I snapped away with my Sony Cybershot and waited until Frank left; carrying a suitcase and a guilty conscience.

Frank’s game, I was sure, was to use me to get some dirt on Barbara so that he could hit her with a quickie divorce and rob her of the family home.

Then move his young bit of crumpet in.

I put my foot through the backdoor of the squat and retrieved the handbag. Orange hair was Sally Reynolds a Learning & Development Executive at Frank’s Insurance Company. Sally’s mobile had enough steamy text messages to fill a Mills and Boon romance.

They’d been planning their weeklong session of hanky-panky for a while.

I confronted Frank at his office and he bleated like a lamb before the slaughter. There was more cold, hard cash on offer, to help me forget, but I was in no mood to COMPROMISE.

On the way out I slipped a piccie onto Sally’s desk. Her face turned the same shade as her hair, quicker than it took me to say, “How’s Yer Father!”

Barbara had asked me, over and over, “Why would Frank betray forty years of marriage?”

I couldn’t answer but had given her enough evidence that, with the help of a shit hot lawyer, would keep her in the four bed semi for the rest of her days and a hefty chunk of Frank’s money for good company.

Mickey was back at home but it was only a matter of time before he broke Mrs Fallon’s heart again. It’s what boys do and something we never grow out of.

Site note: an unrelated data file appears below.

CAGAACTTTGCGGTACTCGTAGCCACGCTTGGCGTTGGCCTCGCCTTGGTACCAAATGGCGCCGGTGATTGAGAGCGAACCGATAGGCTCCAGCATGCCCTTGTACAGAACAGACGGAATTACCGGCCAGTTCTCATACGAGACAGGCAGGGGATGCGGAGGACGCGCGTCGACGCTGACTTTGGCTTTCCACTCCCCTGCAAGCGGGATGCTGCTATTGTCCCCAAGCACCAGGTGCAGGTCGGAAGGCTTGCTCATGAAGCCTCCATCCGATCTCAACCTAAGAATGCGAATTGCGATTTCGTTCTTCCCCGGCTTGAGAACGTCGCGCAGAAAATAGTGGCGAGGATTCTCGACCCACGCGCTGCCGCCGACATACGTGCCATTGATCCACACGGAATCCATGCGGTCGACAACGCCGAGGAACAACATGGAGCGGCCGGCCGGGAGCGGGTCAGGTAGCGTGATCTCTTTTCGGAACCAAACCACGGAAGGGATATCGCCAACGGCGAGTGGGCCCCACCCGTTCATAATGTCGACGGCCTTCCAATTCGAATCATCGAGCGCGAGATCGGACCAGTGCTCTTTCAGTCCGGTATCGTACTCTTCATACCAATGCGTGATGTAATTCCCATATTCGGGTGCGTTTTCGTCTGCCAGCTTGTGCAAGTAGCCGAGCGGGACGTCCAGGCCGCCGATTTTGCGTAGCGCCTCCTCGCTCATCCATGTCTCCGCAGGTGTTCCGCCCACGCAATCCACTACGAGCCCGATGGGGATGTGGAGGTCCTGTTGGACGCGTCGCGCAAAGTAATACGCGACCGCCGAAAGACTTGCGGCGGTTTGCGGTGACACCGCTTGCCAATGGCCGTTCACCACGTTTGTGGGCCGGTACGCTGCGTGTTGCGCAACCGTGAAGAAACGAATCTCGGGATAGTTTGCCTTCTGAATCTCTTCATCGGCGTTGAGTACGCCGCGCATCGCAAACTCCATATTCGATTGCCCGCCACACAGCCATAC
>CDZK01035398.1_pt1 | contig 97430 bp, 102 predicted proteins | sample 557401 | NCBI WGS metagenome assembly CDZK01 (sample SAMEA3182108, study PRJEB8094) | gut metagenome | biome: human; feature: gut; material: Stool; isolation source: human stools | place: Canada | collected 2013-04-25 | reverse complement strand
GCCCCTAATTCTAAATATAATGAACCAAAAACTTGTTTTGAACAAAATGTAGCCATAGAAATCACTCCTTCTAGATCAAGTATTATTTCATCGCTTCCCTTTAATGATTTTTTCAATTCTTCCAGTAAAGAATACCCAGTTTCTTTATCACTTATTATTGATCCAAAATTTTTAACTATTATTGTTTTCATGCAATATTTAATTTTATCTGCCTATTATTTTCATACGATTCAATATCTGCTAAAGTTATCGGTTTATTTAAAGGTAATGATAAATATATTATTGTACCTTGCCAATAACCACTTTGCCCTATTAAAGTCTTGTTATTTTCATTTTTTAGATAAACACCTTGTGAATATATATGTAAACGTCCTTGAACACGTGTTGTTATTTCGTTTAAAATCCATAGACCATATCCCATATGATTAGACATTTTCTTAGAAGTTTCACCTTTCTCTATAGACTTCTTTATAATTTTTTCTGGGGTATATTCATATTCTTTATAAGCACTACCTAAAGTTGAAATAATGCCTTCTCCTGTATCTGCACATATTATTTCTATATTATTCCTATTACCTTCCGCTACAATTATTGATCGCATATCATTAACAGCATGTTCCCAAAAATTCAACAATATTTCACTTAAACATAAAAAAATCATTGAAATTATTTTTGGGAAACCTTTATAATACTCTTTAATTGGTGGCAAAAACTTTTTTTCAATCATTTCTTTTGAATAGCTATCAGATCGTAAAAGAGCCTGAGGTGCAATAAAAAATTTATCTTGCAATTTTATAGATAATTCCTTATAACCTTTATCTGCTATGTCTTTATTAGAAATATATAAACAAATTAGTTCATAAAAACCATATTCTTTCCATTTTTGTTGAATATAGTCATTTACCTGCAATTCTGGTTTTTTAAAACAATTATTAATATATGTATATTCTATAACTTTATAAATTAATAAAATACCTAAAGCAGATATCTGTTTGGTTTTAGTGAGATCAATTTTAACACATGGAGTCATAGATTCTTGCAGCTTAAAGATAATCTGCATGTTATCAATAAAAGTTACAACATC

Barbara was being consoled by her boss. Hannah seems to be a very nice boss and she’s discreet but, as I said, it’s the small things...

© 2009 Alan Griffiths


  1. "it was only a matter of time before he broke Mrs Fallon’s heart again. It’s what boys do and something we never grow out of."

    Effing brilliant!


  2. A fantastic story that. Great lines. Love The Specials' hat tips too.

  3. Valentine is quickly becoming my favorite detective, though don't tell Crais and Mosely that. No wonder he's borderline broke, he has morals (thank God).

  4. Jammed a lot of forbidden fruits into this one. I knew Frank was a loser the moment he returned with a Scotch that had water in it. Any water not frozen is heresy. I had some difficulty with the vernacular what with me being a dumass Yank and all. Or maybe it's just a dumass thing. Regardless, Valentine has my attention. Nice writing Alan.

  5. Also, Frank has a stupid haircut. Can we figure out a way to kill him?

  6. Thanks for your comments all, much appreciated.

    Apologies if I got a bit carried away with the lingo and clichés but hopefully you enjoyed the tale as much as I had fun writing it.

    I thought about killing off Floppy but decided the best way to punish a stupid haircut was via his wallet, which I think Barbara will do!

  7. This was a great story! Like the authentic, gritty feel.

  8. Don't ever sweat the lingo, nothing wrong with us yokels expanding the vocabulary, and on top of that, a fantastic story.

  9. BB and Randal,

    Thanks for dropping by and for the kind comments. Glad you liked the tale.